When I was in high school, I was responsible. People thought of me as responsible. I played worship songs on the guitar while my girlfriend sang, and people looked up to us. I didn't smoke or drink or run with people who did. In our youth group, I was a leader of some colour family: we had 'family' groups that were assigned a colour. You could be in the blue family or the red family. There were two adult leaders, a male and a female, and then two youth leaders.

One night in September or October, we went bowling as a family and although it was church policy that students not drive to these events (or at least, as I recall it being explained to me), I was trusted to pack a car full of students and make our way down to Mundelein. Somewhere along the way, I had the idea that it would be funny to put Amos in the trunk of my car. We stopped at a light and I said, Amos, you want to get in the trunk of the car, and of course, Amos obliged and I hopped out into the rain and opened the trunk and he jumped inside.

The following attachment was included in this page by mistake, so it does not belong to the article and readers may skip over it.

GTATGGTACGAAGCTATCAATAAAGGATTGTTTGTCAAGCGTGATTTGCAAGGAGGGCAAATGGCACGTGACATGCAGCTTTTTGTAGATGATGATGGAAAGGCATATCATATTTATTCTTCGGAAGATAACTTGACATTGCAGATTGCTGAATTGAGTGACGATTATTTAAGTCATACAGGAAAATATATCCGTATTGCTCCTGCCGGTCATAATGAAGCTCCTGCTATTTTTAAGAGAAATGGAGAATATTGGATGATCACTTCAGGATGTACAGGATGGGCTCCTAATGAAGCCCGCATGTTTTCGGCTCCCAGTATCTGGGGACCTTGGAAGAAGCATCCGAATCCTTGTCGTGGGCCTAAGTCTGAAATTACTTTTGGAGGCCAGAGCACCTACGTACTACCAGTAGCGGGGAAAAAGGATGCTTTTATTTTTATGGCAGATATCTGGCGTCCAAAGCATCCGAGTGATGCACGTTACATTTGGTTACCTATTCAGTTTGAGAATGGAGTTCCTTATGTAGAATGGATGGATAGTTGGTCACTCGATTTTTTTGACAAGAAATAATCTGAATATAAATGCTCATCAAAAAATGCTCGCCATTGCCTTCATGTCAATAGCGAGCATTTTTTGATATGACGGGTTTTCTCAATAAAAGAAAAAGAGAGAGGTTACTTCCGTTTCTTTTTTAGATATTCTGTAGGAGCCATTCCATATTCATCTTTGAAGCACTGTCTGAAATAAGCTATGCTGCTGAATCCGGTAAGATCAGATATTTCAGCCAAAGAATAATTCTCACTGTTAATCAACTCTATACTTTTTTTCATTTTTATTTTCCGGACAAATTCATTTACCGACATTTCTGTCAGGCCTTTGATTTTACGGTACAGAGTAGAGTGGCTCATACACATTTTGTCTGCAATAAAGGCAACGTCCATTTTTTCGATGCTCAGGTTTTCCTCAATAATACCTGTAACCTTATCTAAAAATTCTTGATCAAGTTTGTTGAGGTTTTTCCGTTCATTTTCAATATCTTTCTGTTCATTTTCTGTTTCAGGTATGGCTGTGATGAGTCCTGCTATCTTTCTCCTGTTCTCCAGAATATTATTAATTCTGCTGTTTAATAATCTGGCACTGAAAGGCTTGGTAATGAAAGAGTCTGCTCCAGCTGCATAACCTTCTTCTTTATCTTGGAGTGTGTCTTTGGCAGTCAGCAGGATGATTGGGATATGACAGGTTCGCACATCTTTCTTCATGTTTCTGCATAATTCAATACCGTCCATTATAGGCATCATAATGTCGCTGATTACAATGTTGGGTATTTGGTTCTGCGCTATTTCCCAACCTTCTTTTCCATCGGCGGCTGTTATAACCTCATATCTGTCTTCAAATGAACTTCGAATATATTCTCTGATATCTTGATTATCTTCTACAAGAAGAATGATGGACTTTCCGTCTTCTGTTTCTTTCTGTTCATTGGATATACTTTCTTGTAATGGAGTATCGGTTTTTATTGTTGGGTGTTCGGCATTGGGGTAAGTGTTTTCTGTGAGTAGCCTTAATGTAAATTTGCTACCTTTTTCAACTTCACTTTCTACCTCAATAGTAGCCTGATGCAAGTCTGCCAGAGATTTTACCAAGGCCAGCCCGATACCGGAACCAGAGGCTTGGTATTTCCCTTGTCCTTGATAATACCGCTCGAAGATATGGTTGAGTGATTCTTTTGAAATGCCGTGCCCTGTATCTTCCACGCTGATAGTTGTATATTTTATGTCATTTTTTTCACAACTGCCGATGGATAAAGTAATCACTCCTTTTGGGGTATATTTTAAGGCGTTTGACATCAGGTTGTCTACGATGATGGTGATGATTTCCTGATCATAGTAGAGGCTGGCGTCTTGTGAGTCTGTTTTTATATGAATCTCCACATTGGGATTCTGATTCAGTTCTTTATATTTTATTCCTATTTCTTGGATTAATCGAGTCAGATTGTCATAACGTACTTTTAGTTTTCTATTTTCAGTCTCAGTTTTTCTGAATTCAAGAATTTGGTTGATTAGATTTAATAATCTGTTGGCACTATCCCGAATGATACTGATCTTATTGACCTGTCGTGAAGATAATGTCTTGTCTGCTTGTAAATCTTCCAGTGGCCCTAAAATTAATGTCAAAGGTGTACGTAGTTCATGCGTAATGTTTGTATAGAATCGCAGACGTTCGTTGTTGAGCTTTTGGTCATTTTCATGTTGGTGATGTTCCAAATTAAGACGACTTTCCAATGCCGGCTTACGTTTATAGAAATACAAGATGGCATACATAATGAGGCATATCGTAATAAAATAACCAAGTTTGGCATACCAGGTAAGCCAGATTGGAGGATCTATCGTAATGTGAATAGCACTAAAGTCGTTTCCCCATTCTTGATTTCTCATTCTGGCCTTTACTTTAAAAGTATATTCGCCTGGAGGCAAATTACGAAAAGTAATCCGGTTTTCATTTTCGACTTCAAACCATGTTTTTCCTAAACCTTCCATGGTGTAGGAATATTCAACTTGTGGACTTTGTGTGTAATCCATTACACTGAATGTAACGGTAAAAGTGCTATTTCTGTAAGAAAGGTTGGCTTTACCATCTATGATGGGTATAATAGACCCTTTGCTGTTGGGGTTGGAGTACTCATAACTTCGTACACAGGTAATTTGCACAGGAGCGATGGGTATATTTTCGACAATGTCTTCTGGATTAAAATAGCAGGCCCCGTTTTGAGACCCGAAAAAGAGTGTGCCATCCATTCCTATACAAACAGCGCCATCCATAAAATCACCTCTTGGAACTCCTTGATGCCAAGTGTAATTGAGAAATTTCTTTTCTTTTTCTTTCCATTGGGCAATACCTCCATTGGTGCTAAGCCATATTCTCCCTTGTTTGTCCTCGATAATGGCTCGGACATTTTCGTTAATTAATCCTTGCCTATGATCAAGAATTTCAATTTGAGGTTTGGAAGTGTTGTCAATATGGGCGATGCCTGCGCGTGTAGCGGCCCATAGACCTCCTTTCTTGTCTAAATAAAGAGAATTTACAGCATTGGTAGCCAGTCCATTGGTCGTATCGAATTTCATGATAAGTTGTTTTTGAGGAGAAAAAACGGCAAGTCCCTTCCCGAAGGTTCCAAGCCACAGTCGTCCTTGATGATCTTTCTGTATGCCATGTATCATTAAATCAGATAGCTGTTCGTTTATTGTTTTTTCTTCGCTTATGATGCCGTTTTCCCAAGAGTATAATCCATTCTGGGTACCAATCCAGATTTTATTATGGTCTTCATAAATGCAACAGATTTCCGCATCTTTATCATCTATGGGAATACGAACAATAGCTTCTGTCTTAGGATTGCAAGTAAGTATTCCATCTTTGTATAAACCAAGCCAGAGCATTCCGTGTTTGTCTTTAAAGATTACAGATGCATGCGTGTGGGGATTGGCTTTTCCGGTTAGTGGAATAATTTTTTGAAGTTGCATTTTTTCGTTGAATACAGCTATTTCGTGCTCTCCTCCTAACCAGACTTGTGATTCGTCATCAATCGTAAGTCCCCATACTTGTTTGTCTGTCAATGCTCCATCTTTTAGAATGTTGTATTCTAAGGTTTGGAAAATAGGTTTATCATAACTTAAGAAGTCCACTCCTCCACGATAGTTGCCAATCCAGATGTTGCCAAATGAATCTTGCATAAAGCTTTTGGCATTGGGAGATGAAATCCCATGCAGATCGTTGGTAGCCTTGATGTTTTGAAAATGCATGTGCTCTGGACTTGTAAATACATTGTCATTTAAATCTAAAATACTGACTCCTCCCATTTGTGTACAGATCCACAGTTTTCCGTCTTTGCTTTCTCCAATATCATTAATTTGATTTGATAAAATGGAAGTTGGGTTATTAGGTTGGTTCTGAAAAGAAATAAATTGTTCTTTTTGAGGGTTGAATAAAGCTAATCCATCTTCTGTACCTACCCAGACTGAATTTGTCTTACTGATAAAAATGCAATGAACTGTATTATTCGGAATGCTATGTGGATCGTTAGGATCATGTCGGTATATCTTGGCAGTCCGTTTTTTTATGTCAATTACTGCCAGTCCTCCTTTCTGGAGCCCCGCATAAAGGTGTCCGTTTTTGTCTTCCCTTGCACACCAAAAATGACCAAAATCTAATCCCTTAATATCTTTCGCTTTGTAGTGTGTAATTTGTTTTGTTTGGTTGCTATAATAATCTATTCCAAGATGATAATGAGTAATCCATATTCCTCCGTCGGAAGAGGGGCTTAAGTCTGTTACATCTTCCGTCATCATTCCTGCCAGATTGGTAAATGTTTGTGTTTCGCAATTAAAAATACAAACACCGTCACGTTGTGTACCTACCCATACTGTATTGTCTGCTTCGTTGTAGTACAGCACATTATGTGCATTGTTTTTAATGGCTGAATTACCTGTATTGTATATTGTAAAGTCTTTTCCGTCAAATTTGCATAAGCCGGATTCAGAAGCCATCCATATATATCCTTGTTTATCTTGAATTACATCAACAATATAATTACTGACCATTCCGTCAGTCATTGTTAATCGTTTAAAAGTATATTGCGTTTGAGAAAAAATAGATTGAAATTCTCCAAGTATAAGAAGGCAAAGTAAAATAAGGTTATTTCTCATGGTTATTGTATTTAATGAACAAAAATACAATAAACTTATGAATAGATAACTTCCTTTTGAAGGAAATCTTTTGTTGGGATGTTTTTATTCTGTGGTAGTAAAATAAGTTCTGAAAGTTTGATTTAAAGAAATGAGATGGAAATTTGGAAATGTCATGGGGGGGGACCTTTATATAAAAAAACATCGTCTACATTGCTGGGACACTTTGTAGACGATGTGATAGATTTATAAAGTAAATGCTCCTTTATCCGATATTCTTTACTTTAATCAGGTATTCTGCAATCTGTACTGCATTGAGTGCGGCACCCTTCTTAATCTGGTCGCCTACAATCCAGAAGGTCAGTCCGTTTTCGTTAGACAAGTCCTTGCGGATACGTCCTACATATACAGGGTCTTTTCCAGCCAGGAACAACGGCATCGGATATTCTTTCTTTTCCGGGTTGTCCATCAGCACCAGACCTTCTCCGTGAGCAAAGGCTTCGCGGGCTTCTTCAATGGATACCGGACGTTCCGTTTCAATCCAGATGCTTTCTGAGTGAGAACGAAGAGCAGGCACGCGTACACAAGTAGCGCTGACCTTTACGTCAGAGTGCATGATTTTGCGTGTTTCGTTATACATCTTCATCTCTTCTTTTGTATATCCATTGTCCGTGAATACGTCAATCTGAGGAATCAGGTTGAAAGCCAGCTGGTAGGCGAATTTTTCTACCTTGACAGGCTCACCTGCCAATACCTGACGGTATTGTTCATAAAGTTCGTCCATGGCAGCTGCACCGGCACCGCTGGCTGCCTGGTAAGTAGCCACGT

The idea, of course, was that we would arrive at the bowling alley and Amos would jump out of the trunk to everyone's delight. He did, although I remember the joke falling flatter than it should have. Look! It's Amos! In the trunk of the car! None of the girls were impressed or interested.

I went to get my shoes at the counter and remember seeing Lori, one of the adult leaders, come angrily in the door of the bowling alley and make her way towards me. She had been driving the car behind us and didn't think this was funny at all: what if we were in an accident. I remember thinking, as responsible kids do, I hadn't thought of that. I felt horrible for days and days and ended up writing her a letter to apologise. I'm sorry, Ms Bergin, you had trusted me and I failed.